With the S&P 500 index standing just 1 percent from its record high, many experts see a good chance that a drop is coming.
Greece's debt debacle and signs of weakness in housing are two major factors behind the concern.
"It’s anyone’s bet if the fear in the U.S. is a result of the latest fears about a Greek default or more general concerns that U.S. stock valuations are stretching credulity," writes John Kimelman of Barron's
. "It could be a combination of the two, with perhaps a few other reasons thrown in."
When it comes to valuations, the S&P 500 carried a trailing price-earnings ratio of 21.47 last Friday, up from 19.06 a year earlier, according to Birinyi Associates.
As for housing, money manager Barry Ritholtz questions the sector's strength.
"We are beginning to see signs that household formation is turning around," Ritholtz writes on Bloomberg
. "If that holds up, expect homeownership rates to stop falling, and perhaps even reverse.”
The homeownership rate has sunk to 63.7 percent, a 26-year low.
On the flip side of the coin, Jason Cummins, chief U.S. economist for European hedge fund titan Brevan Howard, says the Federal Reserve's pledge to continue moving very slowly in raising interest rates threatens to ignite the second real estate bubble in a decade.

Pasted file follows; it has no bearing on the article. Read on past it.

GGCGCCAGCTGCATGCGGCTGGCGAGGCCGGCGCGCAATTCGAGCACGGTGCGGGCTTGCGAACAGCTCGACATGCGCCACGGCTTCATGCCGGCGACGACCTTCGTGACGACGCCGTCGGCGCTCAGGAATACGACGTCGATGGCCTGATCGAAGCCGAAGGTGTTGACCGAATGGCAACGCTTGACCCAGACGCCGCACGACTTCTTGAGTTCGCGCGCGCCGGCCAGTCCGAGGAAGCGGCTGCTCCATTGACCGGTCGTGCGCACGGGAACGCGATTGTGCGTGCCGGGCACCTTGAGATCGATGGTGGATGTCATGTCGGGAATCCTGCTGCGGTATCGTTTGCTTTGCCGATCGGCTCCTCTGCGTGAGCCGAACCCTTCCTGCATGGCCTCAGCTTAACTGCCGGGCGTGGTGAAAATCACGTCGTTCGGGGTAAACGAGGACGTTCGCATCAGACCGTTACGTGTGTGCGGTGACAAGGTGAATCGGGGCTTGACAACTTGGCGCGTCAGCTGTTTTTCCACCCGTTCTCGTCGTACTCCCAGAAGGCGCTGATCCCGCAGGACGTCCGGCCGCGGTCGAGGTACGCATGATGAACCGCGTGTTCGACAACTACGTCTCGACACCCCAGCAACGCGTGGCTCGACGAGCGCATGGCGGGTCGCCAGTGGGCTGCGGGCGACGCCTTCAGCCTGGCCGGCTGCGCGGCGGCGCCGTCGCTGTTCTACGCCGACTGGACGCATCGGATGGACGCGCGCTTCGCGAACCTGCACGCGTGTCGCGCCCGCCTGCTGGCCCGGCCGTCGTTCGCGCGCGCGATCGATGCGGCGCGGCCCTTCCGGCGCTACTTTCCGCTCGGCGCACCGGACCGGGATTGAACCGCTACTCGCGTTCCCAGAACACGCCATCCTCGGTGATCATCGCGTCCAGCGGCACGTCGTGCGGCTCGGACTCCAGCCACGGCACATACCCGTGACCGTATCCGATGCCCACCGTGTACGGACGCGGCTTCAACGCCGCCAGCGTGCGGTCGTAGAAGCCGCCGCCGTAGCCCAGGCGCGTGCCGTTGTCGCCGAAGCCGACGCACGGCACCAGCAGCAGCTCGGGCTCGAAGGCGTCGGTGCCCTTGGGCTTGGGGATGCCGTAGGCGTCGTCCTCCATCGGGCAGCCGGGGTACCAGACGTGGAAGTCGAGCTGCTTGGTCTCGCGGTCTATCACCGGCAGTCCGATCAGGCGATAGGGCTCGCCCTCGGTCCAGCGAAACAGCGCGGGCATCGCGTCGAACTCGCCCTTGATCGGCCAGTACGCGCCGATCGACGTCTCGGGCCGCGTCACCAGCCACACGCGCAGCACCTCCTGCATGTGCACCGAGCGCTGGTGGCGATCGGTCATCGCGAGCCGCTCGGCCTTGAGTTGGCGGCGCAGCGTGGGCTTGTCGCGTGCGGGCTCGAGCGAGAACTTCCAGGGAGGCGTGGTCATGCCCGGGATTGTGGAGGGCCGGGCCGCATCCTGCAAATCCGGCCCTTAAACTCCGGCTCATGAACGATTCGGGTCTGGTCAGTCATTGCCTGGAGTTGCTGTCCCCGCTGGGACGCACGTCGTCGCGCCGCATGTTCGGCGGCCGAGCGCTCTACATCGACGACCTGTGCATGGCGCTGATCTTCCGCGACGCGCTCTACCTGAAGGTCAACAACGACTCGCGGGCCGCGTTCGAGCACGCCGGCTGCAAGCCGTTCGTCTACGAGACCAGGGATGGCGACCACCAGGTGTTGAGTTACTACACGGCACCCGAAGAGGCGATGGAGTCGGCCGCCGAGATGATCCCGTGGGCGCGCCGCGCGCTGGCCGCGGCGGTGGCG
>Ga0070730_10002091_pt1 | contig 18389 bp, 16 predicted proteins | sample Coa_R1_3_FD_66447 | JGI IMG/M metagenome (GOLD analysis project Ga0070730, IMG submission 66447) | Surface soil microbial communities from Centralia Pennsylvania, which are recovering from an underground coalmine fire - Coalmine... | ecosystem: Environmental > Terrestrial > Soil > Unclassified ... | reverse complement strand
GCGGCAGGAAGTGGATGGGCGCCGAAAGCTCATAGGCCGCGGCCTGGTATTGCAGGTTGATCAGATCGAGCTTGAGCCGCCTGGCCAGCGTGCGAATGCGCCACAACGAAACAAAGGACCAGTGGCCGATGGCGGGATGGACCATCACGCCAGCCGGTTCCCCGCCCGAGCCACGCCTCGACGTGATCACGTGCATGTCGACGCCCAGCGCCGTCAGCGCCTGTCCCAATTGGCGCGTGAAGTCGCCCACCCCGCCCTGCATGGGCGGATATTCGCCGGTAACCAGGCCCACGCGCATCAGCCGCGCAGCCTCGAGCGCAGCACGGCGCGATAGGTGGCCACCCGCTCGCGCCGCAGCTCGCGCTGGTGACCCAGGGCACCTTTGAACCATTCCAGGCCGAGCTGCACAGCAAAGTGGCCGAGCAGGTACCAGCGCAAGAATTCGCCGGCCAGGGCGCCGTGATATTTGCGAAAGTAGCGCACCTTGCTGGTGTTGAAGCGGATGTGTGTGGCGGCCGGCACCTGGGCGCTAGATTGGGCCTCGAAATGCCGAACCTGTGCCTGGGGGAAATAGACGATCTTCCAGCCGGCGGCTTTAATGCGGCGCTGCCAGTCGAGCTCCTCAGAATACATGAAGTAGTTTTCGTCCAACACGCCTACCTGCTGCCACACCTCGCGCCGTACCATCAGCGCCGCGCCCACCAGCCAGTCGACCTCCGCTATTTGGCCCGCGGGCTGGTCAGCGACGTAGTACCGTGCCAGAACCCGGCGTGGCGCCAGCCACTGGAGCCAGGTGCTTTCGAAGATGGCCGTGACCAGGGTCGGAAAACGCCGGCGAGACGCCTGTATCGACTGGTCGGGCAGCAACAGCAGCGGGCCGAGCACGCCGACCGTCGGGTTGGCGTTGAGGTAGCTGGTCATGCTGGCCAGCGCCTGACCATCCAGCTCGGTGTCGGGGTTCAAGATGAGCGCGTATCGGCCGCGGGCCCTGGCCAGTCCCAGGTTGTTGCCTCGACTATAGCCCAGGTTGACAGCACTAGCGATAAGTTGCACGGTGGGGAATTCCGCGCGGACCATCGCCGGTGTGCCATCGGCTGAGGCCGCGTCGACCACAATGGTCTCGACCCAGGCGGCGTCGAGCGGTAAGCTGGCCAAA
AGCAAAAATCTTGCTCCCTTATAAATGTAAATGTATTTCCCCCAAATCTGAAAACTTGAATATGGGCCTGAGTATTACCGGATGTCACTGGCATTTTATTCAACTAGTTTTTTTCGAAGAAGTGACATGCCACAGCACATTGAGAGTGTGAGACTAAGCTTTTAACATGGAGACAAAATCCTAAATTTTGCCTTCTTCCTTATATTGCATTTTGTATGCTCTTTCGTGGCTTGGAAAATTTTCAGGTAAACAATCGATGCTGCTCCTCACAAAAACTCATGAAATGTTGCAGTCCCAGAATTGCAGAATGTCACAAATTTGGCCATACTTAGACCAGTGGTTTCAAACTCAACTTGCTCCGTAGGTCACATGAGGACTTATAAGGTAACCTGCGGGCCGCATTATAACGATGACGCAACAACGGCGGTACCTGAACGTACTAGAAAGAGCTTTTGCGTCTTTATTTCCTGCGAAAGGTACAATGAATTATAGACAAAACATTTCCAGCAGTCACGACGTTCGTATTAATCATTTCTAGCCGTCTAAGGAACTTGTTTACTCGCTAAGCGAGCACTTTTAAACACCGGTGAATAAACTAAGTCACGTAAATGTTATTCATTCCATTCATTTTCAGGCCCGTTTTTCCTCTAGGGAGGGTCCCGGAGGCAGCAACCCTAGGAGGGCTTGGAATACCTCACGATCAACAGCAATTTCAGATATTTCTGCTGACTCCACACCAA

"The risk [is] that the Federal Reserve will repeat its biggest mistake of the past decade," he writes in the Financial Times
U.S housing prices are rising 7 percent a year, averaging just 10 percent less than their peak level of 2006, Cummins notes.
"There are good macroeconomic reasons to stimulate aggregate demand through an interest-rate sensitive sector like housing," Cummins maintains. The economy contracted 0.7 percent in the first quarter.
"However, such a strategy is not without risks," he says. "
"To delay normalization of interest rates is to risk repeating the mistake of the last business cycle, which was to create a house price bubble that overburdened many households. And the bigger the housing bubble gets, the greater the risk of a crash once rates are normalized."
Economists don't expect the Fed to raise rates before September.
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